Cloud solutions mean that these functions will likely be undertaken by other organisations. “At the moment we are exploring the use of cloud-based technology. Our current thinking is that we will limit the cloud applications to those items that are not mission, safety or time-critical,” Deeble said.

“Other items, such as capturing technical data and its storage, will probably be performed in a cloud environment.”

CMATS will also deliver a greater flow of information between the ATM system and airlines and airports. At the moment, CMATS is primarily focused on how aircraft are controlled. The information that is generated from CMATS data will be accessed by airlines and airports through applications that sit outside CMATS, such as the flow management system. While an information exchange may occur in the future, the priority at the moment is for CMATS to only feed these applications with flight data.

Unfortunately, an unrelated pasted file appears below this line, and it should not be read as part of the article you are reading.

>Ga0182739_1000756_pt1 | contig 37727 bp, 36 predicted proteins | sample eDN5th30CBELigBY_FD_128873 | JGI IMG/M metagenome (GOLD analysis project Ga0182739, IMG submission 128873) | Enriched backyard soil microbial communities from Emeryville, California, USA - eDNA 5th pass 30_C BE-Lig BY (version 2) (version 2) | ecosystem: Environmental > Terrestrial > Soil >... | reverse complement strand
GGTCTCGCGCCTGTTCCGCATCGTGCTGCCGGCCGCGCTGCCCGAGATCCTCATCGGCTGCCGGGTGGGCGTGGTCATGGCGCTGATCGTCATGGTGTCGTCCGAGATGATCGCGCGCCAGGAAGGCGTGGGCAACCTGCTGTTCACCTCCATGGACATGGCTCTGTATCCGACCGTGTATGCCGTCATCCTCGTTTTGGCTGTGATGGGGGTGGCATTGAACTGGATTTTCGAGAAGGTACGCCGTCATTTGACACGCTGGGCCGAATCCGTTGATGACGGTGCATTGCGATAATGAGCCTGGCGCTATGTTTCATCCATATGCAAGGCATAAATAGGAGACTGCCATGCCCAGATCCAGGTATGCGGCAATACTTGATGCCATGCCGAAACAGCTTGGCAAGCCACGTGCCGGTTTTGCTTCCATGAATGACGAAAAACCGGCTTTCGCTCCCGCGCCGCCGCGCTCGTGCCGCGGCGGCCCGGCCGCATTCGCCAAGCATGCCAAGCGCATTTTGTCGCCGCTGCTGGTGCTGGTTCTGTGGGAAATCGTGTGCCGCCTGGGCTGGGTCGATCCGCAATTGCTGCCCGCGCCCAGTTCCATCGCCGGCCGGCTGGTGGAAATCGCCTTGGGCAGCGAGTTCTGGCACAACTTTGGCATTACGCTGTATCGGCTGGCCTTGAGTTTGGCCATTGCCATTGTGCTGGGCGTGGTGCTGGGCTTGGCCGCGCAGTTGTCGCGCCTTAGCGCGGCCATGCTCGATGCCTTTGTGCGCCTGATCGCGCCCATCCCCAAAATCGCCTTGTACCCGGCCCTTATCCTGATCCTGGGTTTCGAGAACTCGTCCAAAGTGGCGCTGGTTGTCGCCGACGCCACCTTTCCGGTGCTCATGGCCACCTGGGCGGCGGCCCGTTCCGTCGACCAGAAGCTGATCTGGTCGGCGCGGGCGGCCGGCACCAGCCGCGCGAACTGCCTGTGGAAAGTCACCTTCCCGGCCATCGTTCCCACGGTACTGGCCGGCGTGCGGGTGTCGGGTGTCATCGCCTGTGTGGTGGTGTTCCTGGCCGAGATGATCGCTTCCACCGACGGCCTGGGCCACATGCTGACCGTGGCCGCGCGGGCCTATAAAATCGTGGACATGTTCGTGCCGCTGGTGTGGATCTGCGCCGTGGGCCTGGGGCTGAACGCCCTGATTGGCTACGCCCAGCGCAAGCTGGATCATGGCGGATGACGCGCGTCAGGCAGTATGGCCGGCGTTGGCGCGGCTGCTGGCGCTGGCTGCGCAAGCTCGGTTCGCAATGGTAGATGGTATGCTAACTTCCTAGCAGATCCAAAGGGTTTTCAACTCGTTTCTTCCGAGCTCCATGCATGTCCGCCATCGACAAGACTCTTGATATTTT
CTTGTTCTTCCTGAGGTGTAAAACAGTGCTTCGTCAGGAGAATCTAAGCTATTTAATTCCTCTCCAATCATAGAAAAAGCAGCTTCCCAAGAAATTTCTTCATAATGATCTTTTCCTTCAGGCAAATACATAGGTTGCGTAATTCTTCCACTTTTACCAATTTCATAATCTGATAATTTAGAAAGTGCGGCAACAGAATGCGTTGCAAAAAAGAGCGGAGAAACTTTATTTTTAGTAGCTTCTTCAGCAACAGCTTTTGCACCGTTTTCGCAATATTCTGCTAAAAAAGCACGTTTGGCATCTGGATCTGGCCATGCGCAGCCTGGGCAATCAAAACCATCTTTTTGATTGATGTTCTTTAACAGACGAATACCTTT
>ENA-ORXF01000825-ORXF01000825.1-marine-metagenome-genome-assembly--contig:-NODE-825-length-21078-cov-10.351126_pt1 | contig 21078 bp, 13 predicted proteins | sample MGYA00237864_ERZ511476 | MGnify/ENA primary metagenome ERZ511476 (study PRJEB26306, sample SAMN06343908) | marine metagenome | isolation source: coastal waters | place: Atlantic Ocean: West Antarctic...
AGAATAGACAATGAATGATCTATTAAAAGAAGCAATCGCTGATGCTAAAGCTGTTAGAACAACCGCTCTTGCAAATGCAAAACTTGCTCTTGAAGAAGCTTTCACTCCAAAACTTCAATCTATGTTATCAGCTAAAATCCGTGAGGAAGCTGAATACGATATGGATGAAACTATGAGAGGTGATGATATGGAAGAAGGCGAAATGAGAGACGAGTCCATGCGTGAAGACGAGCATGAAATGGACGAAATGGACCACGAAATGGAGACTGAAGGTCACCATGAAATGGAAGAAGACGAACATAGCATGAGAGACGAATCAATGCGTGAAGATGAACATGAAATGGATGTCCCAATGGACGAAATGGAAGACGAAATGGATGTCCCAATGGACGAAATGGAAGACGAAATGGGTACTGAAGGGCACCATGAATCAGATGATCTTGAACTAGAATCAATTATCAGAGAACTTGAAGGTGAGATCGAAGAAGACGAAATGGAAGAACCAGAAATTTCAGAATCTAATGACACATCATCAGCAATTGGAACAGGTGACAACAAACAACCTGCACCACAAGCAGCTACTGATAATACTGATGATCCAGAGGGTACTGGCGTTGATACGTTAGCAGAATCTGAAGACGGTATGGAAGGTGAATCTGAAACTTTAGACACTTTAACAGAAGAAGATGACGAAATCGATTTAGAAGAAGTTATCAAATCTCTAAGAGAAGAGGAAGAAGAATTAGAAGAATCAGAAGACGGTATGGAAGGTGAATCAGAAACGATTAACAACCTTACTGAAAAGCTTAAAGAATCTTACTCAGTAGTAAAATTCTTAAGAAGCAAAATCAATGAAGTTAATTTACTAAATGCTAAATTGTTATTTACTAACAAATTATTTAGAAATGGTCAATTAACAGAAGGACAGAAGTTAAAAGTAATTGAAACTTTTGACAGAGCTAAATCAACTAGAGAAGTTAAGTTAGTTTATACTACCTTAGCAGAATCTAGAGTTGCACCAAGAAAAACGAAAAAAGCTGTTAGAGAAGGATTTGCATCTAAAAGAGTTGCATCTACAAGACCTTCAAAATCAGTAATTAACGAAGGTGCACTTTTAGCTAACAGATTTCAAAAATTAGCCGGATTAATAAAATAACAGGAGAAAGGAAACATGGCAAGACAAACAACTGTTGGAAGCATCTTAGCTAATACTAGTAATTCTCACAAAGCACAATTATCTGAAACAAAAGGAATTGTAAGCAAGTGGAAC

These applications are developed by other software suppliers. In the past, the prime supplier of the ATM system was responsible for developing or integrating other applications. Airservices is now reflecting on what functions it does or does not keep within its organisational umbrella.

Testing the new CMATS voice control system. (Airservices)
Testing the new CMATS voice control system. (Airservices)

Previously it had been thought that all applications would be built into CMATS. It is now considered that ‘best of breed’ applications such as long-range flow management, workflow management, data analysis and reporting, are better developed by others and managed outside CMATS.

Cyber and broader security features are being built into the system as part of the system specification. The flow of information between civil and military functions presents difficulty in managing the acquisition and subsequent use of information that may have security implications. To provide protections, Thales is required to develop CMATS to comply with the government security policy framework. The Australian Cyber Security Centre will also help with its certification.